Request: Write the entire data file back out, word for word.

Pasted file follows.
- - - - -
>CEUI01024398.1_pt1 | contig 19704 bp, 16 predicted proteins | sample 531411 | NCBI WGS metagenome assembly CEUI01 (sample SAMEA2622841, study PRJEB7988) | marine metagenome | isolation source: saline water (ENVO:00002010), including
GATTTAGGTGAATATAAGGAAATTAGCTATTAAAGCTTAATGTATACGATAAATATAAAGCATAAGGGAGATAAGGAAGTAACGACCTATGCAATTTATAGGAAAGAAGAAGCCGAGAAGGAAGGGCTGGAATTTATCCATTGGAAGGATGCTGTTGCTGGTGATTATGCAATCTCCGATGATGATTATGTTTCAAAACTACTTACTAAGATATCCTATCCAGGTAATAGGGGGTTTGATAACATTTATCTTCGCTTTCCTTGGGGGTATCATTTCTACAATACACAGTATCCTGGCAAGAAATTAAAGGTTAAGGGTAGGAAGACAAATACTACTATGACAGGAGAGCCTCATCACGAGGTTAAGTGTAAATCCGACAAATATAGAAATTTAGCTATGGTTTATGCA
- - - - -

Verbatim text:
>CEUI01024398.1_pt1 | contig 19704 bp, 16 predicted proteins | sample 531411 | NCBI WGS metagenome assembly CEUI01 (sample SAMEA2622841, study PRJEB7988) | marine metagenome | isolation source: saline water (ENVO:00002010), including
GATTTAGGTGAATATAAGGAAATTAGCTATTAAAGCTTAATGTATACGATAAATATAAAGCATAAGGGAGATAAGGAAGTAACGACCTATGCAATTTATAGGAAAGAAGAAGCCGAGAAGGAAGGGCTGGAATTTATCCATTGGAAGGATGCTGTTGCTGGTGATTATGCAATCTCCGATGATGATTATGTTTCAAAACTACTTACTAAGATATCCTATCCAGGTAATAGGGGGTTTGATAACATTTATCTTCGCTTTCCTTGGGGGTATCATTTCTACAATACACAGTATCCTGGCAAGAAATTAAAGGTTAAGGGTAGGAAGACAAATACTACTATGACAGGAGAGCCTCATCACGAGGTTAAGTGTAAATCCGACAAATATAGAAATTTAGCTATGGTTTATGCA